• At Italian debt auctions bids exceeded offers (1.5x for 3 year; 1.34x for 10 year). But at a 7.89% average yield for 3s (4.93% a month ago), and 7.56% for 10s, versus 6.06% a month ago) the debt service is not sustainable.
  • German retail sales rose further in October +0.7% mom (Sep: +0.3%) – the biggest increase since June.
  • Eurozone manufacturing PMI contracted at the fastest pace in two years, falling to 46.4 in Nov (Oct: 47.1) as new orders continued to decline.

Asia and Pacific:

  • China’s central bank announced a cut in banks’ reserve-requirement ratio by a half-point in a move that signals the end of the tightening cycle.
  • China’s non-manufacturing PMI dropped 8 points to 49.7 in Nov, for the first time in 33 months, as new orders declined 5.3 points from Oct.
  • Japan industrial production rose +2.4% mom for Oct versus expectations of +1.0% (Sep was -3.3%). Production increased for transportation machinery, which slumped the previous month, and for general-use machinery and chemicals.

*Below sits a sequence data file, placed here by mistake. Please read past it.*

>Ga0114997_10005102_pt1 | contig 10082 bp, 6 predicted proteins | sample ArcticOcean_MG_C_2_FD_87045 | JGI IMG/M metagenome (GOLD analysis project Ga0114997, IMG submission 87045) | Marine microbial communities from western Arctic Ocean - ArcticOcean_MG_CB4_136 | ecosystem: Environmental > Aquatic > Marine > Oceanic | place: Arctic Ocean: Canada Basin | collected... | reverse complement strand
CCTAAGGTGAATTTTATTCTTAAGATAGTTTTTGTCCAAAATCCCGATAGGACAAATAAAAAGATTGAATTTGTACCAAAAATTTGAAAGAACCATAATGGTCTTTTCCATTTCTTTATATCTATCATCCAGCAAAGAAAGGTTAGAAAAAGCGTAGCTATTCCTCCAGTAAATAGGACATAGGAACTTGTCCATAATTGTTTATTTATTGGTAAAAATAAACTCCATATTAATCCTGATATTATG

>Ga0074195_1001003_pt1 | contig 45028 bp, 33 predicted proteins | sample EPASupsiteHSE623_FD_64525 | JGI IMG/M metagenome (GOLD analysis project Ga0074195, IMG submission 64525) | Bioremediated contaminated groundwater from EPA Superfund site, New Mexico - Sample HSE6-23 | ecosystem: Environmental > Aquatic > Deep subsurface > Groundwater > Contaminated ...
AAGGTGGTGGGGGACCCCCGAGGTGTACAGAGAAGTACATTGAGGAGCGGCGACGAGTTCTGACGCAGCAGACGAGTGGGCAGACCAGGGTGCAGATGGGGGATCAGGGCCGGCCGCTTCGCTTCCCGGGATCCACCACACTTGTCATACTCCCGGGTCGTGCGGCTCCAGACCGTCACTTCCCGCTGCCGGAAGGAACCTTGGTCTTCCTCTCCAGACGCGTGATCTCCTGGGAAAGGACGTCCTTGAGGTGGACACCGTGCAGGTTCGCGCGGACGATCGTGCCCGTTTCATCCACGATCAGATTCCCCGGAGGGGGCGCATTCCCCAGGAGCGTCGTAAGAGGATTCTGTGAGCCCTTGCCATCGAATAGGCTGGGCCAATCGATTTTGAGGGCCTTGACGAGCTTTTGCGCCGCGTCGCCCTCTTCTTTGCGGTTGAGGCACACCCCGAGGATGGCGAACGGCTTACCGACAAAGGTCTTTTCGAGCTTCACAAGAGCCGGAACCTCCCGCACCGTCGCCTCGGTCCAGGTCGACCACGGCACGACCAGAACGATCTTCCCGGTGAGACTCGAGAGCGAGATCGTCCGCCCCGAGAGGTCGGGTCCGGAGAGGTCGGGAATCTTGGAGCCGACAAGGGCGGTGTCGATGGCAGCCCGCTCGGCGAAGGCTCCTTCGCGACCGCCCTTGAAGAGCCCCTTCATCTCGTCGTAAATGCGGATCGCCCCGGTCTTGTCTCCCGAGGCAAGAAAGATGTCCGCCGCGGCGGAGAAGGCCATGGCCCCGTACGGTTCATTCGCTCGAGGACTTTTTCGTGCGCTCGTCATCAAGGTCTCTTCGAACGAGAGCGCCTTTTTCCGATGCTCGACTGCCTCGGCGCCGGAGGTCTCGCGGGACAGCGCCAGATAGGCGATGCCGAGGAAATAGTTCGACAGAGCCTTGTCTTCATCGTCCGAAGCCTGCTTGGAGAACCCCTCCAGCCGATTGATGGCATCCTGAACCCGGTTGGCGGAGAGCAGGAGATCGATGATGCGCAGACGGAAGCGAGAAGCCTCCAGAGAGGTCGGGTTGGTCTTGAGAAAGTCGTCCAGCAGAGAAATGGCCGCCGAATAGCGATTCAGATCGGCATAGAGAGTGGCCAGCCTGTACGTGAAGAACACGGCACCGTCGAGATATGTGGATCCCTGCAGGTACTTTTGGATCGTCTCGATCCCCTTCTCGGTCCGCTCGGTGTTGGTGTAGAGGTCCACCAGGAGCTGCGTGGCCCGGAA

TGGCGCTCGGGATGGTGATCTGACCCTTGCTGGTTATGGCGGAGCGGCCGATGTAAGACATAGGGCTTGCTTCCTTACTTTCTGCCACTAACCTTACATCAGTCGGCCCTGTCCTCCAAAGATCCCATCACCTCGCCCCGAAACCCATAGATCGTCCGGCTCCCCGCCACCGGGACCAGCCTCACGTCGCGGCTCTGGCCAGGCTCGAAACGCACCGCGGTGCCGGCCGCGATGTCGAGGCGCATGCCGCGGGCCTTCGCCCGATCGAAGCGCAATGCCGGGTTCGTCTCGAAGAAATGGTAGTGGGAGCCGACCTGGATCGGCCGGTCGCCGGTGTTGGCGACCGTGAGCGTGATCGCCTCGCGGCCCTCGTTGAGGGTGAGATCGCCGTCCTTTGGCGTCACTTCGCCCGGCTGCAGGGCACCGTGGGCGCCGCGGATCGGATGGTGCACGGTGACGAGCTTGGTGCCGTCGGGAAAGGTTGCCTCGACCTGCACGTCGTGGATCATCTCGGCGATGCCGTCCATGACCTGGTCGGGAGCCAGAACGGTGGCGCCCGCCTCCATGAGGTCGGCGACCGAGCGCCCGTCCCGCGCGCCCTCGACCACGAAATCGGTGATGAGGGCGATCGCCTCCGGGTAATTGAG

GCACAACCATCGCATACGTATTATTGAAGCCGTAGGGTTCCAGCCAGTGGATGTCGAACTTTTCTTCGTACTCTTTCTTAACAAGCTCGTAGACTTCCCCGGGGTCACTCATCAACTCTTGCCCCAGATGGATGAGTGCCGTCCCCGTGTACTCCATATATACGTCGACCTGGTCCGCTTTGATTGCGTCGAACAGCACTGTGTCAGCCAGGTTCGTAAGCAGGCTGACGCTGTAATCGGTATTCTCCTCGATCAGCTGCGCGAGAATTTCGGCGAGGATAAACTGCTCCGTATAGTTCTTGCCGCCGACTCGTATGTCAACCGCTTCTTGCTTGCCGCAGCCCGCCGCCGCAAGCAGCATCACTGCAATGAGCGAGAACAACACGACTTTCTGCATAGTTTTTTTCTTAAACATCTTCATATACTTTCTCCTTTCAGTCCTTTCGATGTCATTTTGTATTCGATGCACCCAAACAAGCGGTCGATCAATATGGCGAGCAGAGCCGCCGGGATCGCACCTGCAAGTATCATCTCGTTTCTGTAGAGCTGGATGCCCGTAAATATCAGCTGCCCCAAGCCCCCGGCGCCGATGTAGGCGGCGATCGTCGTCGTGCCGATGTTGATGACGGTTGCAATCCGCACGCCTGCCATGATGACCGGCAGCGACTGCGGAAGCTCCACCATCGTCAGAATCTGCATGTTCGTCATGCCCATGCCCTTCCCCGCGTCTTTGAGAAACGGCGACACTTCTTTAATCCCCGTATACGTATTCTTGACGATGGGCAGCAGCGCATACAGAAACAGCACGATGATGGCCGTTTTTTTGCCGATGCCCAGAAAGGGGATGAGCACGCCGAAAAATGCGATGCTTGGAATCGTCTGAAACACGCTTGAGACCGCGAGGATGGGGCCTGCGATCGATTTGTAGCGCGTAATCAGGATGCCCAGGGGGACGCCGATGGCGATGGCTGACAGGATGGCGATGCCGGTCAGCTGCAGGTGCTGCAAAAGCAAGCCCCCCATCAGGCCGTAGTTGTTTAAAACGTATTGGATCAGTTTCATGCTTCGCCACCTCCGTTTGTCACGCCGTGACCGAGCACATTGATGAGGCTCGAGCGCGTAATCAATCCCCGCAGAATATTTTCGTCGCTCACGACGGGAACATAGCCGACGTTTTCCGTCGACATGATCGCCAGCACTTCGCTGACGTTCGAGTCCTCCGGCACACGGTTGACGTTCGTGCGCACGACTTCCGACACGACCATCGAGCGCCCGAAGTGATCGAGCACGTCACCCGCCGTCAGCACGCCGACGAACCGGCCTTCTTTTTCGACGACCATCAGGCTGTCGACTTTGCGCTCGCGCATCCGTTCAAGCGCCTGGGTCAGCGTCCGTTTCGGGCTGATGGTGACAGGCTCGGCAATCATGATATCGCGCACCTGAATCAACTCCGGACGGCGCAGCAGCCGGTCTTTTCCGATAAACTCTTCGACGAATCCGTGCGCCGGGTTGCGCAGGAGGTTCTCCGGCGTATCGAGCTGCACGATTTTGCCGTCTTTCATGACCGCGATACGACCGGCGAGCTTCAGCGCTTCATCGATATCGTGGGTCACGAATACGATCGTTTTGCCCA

• Japanese Oct unemployment rose again to 4.5% erasing the drop seen since March, although the rate remains below the 5.5% peak of Jul 2009.
  • India Q3 GDP growth came in at 6.9% yoy, below the 7.7% in Q3, but in line with expectations. Sequentially, growth fell significantly to 5.6% qoq (sa annualized), with Rupee hammered in the markets. All sectors suffered a slowdown, led by industry. Fixed investments took a blow, falling by 0.6% yoy.
  • Korea Industrial production in Oct increased 6.2% yoy, down from the 6.9% yoy growth in Sep, better than the 5.4% yoy expected but still weak.
  • The Bank of Thailand cut the benchmark 1-day bond repurchase rate by 25bps to 3.25% – following nine rate hikes since Jul ‘10, in an attempt to boost the economy as it continues to suffer the floods’ aftermath.

Bottom line: